Dorothy Bohm interview: 91-year-old photographer on portraying humanity and hope after escaping the Nazis as a teenager

The co-founder of London's Photographers' Gallery is now taking part in an exhibition of migrants' art at Somerset House

Click to follow
The Independent Culture

At 91 years old, Dorothy Bohm is tiny and elegant with thick white hair styled into a neat bob, around curious dark eyes that closely examine whoever enters her Hampstead home. She speaks clearly, with a soft accent that bears the trace of her childhood years in Germany and Lithuania, which she left aged 14, as the Nazis moved in.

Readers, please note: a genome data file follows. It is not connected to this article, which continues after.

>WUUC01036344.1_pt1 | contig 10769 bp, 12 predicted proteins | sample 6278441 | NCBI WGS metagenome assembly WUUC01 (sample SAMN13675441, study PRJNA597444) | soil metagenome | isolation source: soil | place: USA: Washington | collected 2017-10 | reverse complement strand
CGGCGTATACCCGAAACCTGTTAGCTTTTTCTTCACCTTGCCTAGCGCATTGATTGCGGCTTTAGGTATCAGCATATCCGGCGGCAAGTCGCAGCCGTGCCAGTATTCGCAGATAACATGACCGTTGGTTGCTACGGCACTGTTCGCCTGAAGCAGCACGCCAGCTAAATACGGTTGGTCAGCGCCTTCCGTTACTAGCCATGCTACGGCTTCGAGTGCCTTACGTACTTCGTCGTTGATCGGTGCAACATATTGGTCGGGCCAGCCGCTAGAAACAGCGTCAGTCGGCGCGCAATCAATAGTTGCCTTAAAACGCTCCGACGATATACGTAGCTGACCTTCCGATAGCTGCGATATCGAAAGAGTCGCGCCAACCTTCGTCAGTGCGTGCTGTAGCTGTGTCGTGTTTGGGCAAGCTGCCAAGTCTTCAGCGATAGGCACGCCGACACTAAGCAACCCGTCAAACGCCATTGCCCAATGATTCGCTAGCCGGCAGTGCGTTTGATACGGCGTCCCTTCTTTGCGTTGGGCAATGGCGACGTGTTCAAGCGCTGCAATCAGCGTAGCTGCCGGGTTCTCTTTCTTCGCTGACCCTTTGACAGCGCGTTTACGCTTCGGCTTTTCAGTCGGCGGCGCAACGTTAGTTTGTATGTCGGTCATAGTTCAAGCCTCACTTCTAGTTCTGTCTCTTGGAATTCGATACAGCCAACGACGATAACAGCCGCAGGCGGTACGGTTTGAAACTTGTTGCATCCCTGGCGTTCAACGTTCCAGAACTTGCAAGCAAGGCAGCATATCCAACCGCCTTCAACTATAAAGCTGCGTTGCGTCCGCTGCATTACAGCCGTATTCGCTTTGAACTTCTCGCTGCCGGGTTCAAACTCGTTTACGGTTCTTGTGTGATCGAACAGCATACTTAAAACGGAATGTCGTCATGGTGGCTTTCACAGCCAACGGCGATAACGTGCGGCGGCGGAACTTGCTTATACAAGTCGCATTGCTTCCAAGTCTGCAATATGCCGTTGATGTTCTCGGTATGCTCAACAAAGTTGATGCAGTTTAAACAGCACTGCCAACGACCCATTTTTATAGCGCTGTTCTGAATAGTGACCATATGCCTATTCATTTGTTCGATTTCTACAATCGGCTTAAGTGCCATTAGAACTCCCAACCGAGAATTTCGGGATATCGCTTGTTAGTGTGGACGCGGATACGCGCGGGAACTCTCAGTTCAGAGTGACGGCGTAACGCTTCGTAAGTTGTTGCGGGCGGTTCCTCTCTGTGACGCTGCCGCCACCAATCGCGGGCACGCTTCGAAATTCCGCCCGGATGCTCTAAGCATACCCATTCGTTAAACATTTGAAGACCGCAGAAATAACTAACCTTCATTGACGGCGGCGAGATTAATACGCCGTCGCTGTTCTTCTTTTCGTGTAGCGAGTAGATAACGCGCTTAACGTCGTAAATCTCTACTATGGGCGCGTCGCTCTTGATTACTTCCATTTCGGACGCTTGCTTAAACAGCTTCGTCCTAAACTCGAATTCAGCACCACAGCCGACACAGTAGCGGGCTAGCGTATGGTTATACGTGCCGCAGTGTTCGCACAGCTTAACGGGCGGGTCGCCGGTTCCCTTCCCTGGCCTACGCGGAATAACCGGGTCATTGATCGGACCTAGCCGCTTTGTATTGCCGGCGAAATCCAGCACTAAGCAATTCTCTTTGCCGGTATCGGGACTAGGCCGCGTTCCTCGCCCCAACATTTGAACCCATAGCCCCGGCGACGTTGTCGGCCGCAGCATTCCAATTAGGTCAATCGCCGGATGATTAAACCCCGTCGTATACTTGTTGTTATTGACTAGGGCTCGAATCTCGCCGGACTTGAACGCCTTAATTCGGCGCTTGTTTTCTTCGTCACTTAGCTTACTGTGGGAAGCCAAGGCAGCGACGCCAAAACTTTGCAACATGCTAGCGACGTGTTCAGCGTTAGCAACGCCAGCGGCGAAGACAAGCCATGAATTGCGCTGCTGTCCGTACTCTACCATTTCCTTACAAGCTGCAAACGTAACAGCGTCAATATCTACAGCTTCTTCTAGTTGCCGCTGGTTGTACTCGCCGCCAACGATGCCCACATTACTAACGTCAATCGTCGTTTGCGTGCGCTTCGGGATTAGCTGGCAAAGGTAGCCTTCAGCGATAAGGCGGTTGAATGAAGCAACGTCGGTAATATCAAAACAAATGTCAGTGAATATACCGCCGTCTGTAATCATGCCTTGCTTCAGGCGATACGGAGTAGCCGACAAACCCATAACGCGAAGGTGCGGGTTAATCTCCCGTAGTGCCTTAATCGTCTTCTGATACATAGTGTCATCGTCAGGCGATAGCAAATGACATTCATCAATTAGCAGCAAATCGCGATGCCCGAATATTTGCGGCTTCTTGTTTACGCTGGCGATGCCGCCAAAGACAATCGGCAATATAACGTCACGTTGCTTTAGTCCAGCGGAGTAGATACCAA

Hers is a remarkable story. Brought up with a nanny and governess, part of a cultured family, with a father who was a wealthy industrialist. From this comfortable life, she arrived alone in England, a young Jewish girl, sent away by her father to boarding school in order to avoid Hitler. Had she stayed behind, she would inevitably have disappeared, as her parents and younger sister did. She heard nothing from them for 20 years.  “I think I must have a guardian angel,” she says, more than once during our conversation.

As war broke out, she moved to Manchester to study photography. Cut off from the family finances, she had to begin again.

“I was very young, most youngsters still had a home to go to, but here was I trying to live on a very small salary. It was tough.

“I think it was because of my father who believed in women, which meant I never doubted myself. Many of my contemporaries were thinking of marriage and children, not professions, so most of my friends were young men.”